The Shaken Fury Exercise focused on a simulated major earthquake in Memphis, Tennessee that will impact middle America including the state of Alabama. The exercise was designed to test communications, situational awareness systems and networks; simulate coordinated responses during structural damage and life-threatening mass casualty incidents; and coordinate responses to a HAZMAT incident caused by the earthquake.
Recently, a Swedish hospital was reminded of the critical need for Ebola preparedness. A patient arrived at the Skane University Hospital on September 30, 2019, running a high fever after traveling in a region of Africa stricken by Ebola. The hospital placed the patient in isolation after discovering the patient’s travel history to an area where Ebola is present, and a fever.
Rising temperatures from climate change pose a threat to military personnel, both at home and abroad. There have been a total of 11,452 heat injury incidents reported U.S. Armed Forces Military bases from 2014-2018. And since 2008, according to the Pentagon, at least 17 troops have died due to of heat exposure during training exercises… Read more »
The US Department of Health and Human Services (HHS), citing evidence in a peer-reviewed study, has added a new step to its decontamination guidance for chemical incidents. It calls for exposed people to first wipe themselves off with dry, absorbent materials, such as towels or washcloths before they pass through a water spray. “Disrobing and dry… Read more »
The World Health Organization has declared the Congo’s Ebola Epidemic as a Public Health Emergency of International Concern (PHEIC). The committee sited recent developments where the first confirmed Ebola case occurred in Goma, a heavily populated provincial capital in the Democratic Republic of Congo with an airport with international flights. It is the second-largest Ebola… Read more »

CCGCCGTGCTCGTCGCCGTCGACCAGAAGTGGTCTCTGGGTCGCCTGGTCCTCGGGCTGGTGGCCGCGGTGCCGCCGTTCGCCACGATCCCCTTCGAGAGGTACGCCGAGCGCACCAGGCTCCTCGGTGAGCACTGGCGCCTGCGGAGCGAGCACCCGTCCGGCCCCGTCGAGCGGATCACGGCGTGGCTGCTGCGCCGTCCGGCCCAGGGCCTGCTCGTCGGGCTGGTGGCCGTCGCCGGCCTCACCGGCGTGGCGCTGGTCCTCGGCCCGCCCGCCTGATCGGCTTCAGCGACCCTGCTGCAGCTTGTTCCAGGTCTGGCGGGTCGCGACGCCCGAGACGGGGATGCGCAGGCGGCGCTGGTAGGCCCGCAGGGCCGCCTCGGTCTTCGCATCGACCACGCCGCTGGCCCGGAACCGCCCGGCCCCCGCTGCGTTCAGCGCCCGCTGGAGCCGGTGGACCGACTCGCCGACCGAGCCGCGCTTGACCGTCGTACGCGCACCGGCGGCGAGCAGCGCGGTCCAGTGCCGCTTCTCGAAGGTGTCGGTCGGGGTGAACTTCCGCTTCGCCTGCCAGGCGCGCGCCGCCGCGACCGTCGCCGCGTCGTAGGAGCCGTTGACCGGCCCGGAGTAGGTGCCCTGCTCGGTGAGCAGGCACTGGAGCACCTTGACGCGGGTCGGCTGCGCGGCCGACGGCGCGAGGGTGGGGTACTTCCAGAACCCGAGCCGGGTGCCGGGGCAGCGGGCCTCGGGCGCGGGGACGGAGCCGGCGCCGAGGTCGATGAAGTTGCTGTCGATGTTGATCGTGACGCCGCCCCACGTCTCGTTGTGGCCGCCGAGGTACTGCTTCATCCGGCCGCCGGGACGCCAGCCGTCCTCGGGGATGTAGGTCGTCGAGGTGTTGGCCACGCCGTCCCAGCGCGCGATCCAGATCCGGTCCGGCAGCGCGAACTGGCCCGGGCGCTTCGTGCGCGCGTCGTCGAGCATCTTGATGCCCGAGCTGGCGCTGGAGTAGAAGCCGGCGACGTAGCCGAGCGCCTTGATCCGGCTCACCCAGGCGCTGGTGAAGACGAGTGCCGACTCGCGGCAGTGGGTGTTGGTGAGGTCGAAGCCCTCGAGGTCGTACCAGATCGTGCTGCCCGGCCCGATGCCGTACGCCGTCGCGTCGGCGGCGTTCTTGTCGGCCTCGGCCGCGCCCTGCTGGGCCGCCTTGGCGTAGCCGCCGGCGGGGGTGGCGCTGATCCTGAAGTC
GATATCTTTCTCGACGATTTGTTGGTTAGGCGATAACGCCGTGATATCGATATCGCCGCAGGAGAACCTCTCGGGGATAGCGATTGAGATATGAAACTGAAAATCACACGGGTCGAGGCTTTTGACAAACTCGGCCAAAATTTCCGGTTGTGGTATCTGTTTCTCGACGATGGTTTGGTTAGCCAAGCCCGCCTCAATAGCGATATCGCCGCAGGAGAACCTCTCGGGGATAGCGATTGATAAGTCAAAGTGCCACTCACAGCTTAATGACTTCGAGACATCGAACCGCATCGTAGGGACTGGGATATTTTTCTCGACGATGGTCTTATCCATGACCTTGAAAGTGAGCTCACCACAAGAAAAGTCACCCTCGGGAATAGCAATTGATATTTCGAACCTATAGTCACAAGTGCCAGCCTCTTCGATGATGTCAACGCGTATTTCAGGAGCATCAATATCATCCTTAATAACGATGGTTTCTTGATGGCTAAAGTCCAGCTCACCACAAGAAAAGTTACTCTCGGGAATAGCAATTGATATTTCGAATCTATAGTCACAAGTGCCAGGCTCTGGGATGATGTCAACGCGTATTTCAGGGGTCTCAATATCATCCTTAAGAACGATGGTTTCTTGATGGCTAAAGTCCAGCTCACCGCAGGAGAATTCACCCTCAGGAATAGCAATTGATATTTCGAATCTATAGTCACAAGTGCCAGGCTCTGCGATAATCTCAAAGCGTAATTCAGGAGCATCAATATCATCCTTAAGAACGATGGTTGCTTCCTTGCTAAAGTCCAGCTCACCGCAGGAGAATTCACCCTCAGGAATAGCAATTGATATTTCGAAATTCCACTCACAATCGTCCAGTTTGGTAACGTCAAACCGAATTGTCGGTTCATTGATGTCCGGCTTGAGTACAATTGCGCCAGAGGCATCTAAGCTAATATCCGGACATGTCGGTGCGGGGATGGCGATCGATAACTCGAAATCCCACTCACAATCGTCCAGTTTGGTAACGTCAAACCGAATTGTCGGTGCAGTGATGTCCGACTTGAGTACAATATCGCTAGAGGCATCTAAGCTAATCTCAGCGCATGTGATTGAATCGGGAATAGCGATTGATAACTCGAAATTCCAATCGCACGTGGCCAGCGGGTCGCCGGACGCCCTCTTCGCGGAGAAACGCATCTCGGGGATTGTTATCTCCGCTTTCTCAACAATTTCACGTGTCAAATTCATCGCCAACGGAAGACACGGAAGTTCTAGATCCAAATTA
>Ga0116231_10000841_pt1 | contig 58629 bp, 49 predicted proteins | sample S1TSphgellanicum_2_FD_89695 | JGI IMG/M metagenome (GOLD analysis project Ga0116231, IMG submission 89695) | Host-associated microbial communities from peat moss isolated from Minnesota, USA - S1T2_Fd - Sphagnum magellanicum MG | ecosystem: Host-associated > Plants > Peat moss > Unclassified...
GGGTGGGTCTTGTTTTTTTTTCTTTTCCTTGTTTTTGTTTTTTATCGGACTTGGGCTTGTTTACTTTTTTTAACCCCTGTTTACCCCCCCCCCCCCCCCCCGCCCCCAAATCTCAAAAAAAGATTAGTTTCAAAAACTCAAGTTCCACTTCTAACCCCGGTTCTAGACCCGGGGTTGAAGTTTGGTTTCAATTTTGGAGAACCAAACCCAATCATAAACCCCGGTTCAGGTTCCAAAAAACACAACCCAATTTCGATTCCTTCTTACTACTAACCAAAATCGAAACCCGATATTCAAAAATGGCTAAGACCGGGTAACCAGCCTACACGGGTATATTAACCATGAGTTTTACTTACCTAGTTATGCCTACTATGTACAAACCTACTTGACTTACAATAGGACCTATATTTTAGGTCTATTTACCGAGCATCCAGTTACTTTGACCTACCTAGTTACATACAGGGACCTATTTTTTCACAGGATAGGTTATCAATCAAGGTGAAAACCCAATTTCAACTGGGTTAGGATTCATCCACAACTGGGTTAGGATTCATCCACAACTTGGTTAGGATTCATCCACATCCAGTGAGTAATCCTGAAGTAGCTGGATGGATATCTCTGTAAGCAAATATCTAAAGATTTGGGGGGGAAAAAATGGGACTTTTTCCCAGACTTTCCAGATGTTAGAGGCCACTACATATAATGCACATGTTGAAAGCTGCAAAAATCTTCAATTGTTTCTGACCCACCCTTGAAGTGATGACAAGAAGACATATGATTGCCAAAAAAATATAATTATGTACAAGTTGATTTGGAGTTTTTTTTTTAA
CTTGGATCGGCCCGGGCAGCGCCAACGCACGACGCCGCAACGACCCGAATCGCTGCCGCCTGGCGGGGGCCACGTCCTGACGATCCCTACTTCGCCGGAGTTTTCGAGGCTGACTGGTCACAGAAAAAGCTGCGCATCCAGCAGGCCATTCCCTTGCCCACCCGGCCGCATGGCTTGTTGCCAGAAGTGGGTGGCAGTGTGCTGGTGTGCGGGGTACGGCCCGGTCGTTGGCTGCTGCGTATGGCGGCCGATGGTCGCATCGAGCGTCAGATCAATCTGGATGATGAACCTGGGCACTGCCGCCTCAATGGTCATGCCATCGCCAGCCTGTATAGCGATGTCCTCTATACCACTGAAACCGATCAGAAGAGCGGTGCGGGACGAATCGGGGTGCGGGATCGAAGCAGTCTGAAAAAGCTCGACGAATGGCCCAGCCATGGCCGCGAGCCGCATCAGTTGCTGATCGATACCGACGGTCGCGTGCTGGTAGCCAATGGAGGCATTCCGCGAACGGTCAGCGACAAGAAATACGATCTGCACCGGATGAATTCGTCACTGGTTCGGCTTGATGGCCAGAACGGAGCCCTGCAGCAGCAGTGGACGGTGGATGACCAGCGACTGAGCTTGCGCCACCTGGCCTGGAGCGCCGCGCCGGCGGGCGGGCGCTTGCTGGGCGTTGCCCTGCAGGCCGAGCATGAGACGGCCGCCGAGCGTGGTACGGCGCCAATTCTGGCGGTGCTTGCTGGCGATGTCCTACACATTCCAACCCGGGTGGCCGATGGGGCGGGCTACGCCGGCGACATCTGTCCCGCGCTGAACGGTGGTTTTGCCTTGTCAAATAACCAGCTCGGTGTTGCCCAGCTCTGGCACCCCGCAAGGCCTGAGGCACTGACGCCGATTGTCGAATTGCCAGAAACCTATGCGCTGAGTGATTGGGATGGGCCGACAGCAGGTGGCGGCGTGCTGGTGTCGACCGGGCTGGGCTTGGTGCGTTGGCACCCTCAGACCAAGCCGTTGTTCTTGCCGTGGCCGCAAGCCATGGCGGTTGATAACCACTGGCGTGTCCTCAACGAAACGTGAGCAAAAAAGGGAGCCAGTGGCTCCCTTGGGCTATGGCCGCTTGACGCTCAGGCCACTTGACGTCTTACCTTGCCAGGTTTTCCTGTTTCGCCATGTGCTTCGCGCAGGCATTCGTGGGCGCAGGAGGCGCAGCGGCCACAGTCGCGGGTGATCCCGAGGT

The 2019 National Healthcare Security Index has been released. The scores indicate the ability to protect the health security of Americans from incidents like newly emerging infectious diseases, terrorism, and extreme weather conditions at the state and national levels. Healthcare emergency preparedness in the United States has improved significantly over the past six years according… Read more »
DQE has announced the acquisition of the Slyde Evacuation Sled, an innovative expansion of its emergency evacuation product line. In the event of fires, natural disasters, attacks or other emergencies, moving injured or immobilized individuals can be a challenge. The DQE Slyde Evacuation Sled offers an easy to use, cost-effective and reliable solution to evacuate non-ambulatory occupants from any multi-story building. This exciting evacuation transportation device is a perfect fit with DQE’s philosophy of bringing high-quality, practical, and affordable equipment to the healthcare and emergency response community.
DQE’s Firefighter Health & Wellness line of products is based on the latest research related to firefighter cancer prevention. Research demonstrates that chronic exposure to heat, smoke, and toxic flame retardants through inhalation, ingestion, and skin absorption place firefighters at increased risk of cancer. DQE’s Firefighter Health & Wellness line contains products that reflect the best practices for reducing exposure to cancer-causing carcinogens through Zone Establishment, Gross Carcinogen Decontamination (PPE and Skin), and Post-Decontamination.
Efforts over the last two decades to prepare communities for disasters have failed and new methodologies need to be developed, according to research by FEMA’s Higher Education Program. The FEMA Higher Education National Emergency Training Center Building Preparedness report highlights the vast diversity of American communities and households, indicating that a one-size-fits-all strategy is not… Read more »
U.S. Customs and Border Protection officials announced Thursday their biggest fentanyl bust ever, saying they captured nearly 254 pounds (114 kilograms) of the deadly synthetic opioid from a secret compartment inside a load of Mexican produce heading into Arizona. The drug was found hidden Saturday morning in a compartment under the rear floor of a tractor-trailer after a scan during secondary inspection indicated “some anomalies” in the load, and the agency’s police dog team alerted officers to the presence of drugs, Nogales CBP Port Director Michael Humphries said.